Marcela, one of the founding members Ixoq Aj Kemool Cooperative, shares their story: "We are a group of 32 women from the Alta Verapaz region who got together to form a cooperative in 1991. 'Ixoq Aj Kemool,' which in...
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Ixoq Aj Kemool Cooperative
Marcela, one of the founding members Ixoq Aj Kemool Cooperative, shares their story: "We are a group of 32 women from the Alta Verapaz region who got together to form a cooperative in 1991. 'Ixoq Aj Kemool,' which in the Maya Pogomochi language means 'Women Who Weave.' We are motivated by a desire to form a big group of women weavers wishing to share their experiences, and develop new and interesting designs.
"We were helped by Amy Giesemann from the Peace Corps, and anthropologist Eduardo Carter. They guided us in the organization of our project. At first we wove on back strap looms and we took some our designs to shops in Antigua. Orders started pouring in, which we worked on with enthusiasm to ensure the good quality of our products, and that we could meet the deadlines."
"I started to learn when I was eight years old, because that is the tradition of our region. Our mothers taught us, we teach our daughters, and we hope they will be teaching their daughters too, so this tradition never dies.
"I was still a little girl when my mother passed away at childbirth. My six siblings and I lived with my father. However, two years later, during the armed conflict that took over our country, my father was kidnapped and we were left alone. My siblings and I were split up amongst family members, and I ended up going to live in the city with an aunt. She used to sell necklaces and handcrafts on the streets of Antigua Guatemala, and I was 12 years old at the time.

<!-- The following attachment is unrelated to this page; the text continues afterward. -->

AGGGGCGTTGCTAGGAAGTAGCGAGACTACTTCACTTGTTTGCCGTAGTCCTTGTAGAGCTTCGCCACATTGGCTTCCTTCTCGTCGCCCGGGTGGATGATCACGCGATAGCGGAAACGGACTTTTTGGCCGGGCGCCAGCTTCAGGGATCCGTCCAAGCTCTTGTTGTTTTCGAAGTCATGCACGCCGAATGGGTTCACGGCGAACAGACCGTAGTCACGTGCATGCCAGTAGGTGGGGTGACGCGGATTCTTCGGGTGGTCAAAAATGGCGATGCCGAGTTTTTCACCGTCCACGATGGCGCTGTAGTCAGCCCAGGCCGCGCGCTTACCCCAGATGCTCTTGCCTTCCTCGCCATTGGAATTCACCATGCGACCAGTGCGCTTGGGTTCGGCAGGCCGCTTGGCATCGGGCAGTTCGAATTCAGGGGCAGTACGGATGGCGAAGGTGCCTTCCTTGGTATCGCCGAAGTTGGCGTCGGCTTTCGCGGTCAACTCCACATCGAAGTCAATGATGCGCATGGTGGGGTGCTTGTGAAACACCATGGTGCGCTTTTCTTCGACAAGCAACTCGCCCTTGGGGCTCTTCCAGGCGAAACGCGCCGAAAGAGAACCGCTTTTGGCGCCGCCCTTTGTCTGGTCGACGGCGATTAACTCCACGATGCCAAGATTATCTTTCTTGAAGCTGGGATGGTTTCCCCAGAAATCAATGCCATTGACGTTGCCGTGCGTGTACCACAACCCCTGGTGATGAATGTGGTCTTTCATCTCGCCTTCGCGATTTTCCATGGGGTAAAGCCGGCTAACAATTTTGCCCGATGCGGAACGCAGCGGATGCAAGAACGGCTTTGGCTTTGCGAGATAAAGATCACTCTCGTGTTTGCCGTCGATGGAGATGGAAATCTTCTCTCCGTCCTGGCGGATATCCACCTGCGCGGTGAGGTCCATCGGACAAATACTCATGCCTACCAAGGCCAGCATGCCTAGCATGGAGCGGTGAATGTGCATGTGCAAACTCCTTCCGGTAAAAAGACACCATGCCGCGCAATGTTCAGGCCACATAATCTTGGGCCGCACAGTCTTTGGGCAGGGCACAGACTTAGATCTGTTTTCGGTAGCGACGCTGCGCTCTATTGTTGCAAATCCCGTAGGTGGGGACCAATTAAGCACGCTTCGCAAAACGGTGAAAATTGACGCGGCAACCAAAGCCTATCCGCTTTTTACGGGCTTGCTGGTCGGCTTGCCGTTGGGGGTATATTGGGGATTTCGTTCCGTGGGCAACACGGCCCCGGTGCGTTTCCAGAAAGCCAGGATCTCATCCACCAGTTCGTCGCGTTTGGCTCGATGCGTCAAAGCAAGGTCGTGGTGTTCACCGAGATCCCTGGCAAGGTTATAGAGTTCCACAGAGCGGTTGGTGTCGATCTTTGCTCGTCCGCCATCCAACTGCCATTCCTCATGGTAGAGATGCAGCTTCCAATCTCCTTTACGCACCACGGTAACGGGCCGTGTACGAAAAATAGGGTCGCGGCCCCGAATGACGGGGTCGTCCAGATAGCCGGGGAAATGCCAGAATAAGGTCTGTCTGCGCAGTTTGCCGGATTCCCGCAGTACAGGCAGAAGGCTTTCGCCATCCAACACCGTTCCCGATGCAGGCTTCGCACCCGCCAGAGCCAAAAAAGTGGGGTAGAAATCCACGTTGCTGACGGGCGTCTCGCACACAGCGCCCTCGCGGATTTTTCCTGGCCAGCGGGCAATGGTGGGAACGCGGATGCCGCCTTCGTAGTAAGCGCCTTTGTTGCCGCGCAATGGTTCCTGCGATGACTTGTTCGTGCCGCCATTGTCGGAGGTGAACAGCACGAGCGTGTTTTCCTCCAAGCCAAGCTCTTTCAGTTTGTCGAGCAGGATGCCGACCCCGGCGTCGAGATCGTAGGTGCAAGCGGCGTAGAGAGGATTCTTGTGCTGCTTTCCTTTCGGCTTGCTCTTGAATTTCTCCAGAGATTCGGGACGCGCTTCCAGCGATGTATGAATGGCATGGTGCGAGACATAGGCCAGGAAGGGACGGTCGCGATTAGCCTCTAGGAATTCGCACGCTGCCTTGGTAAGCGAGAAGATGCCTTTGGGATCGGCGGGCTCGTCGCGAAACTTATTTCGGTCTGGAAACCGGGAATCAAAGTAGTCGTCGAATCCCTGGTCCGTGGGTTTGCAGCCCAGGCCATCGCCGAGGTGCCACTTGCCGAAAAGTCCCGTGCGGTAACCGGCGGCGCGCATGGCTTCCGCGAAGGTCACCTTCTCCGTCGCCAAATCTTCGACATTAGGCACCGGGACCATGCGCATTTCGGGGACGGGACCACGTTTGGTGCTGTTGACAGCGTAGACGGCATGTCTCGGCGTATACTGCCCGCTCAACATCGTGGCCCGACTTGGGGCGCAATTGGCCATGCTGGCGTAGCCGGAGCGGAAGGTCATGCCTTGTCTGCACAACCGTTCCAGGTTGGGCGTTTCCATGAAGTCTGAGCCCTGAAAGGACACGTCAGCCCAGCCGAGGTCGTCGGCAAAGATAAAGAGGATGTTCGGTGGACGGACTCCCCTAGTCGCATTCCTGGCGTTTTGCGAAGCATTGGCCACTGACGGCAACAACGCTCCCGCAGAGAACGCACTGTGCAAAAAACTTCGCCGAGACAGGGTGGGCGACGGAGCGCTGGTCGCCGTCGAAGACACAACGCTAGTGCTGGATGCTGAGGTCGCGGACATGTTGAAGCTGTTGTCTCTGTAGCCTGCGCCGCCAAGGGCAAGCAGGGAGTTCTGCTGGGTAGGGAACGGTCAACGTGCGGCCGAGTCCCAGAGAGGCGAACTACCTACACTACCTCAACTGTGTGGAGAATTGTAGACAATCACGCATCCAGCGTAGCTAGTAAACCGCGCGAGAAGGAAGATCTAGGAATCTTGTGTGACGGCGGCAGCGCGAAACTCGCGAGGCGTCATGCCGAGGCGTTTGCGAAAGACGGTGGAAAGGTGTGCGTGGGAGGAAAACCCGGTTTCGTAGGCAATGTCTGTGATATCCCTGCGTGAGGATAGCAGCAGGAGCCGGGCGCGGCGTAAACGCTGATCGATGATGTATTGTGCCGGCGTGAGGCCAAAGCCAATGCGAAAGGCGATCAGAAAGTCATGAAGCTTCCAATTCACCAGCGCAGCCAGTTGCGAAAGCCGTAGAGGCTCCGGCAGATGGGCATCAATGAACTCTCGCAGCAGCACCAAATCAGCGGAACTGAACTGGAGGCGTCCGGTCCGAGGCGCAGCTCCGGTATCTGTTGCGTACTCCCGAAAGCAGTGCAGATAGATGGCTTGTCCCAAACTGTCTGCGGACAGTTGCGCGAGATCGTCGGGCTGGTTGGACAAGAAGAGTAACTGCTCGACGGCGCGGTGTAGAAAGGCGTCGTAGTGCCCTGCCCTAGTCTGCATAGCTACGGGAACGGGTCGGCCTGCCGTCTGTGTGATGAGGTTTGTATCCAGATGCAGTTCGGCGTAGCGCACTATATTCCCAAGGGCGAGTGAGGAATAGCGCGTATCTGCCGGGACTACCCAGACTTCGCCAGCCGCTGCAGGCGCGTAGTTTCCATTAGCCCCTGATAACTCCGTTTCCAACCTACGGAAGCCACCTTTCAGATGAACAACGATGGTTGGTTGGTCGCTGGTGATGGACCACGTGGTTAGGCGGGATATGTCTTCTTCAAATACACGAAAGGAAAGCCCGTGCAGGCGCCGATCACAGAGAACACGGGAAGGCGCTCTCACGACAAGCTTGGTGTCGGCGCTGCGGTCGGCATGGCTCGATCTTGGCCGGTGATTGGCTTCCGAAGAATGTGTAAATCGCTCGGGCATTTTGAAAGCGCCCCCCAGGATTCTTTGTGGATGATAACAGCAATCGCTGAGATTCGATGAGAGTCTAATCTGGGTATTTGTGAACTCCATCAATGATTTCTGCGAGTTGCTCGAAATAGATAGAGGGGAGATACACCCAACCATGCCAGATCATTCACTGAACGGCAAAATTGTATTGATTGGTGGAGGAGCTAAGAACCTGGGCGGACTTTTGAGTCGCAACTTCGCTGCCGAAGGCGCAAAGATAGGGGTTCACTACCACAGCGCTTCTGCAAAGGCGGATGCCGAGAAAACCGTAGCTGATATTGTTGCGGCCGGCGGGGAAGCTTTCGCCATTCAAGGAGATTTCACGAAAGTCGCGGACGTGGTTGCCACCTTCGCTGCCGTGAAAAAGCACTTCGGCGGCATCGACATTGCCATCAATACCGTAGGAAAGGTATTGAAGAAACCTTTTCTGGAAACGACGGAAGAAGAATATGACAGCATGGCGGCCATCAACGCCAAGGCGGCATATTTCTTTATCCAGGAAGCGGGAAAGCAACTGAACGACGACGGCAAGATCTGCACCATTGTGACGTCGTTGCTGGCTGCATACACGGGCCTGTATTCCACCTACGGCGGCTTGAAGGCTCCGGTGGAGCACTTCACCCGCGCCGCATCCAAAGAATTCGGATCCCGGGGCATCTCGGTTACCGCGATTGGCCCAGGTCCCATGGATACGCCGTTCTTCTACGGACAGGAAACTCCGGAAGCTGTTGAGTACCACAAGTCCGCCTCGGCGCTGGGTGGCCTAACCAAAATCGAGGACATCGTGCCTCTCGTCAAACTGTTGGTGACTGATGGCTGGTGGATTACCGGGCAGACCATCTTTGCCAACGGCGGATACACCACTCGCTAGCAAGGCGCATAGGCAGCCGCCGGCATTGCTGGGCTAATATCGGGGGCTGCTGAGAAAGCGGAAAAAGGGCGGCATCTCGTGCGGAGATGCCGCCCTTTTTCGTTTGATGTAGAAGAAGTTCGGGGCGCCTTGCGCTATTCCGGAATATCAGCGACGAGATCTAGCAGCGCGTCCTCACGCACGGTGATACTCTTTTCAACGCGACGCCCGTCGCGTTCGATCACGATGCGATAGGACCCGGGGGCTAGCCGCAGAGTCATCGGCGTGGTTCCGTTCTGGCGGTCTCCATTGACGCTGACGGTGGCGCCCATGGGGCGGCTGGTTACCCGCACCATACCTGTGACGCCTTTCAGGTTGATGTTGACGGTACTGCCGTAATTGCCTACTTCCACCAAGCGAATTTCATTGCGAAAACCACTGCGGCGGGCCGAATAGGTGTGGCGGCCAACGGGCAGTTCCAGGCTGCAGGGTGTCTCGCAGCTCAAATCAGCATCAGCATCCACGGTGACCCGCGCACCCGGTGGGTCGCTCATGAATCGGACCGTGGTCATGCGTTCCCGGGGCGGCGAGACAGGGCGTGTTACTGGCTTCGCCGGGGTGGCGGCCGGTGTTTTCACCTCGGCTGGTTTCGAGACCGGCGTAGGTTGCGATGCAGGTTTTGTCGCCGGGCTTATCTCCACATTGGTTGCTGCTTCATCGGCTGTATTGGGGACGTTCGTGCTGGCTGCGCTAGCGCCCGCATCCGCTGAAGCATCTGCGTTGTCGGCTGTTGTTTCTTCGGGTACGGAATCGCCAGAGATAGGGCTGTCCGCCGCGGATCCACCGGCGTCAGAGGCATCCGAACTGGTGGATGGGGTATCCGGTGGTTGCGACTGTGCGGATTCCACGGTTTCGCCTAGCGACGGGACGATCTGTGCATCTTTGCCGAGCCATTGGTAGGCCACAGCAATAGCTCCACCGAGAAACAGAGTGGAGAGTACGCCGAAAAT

"I have always wanted to study, but we didn't have any money so I had to work. Now I can't read or write properly, but I have been learning with time. I was 18 years old when I got married and I have five daughters. I do all that I can to make sure they have what I always wished for. They have gone to school, and the eldest ones are now teachers. The younger ones are still studying. This type of satisfaction is what keeps me working and fighting for a better life.
"We are women weavers who wish to provide for their families and offer a better future to our children. That's why we continue working toward the development of our Cooperative and also for people to get to know our products. We have many dreams, and one of them is seeing our Cooperative grow, have more products ready and sell more, so that we can provide better for our families and make sure our children can go to school and have a brighter future.
"During our free time, we enjoy tending our orchards, being with our families, and cooking.
"We hold weekly meetings at the Cooperative so that we can all be informed of what's going on, the orders we have received and decide how we'll share the work. We also meet to deliver the finished textiles, do quality control, and pick up more materials if we need them.
"Working on a back strap loom takes a good deal of effort. For example, a shawl may take up to three days to complete, but we love it when we see the finished product and the client appreciates it.
"It's not easy working as artisans and make ourselves known, but thanks to our families, friends, and good-hearted people, we have managed to grow and be more independent."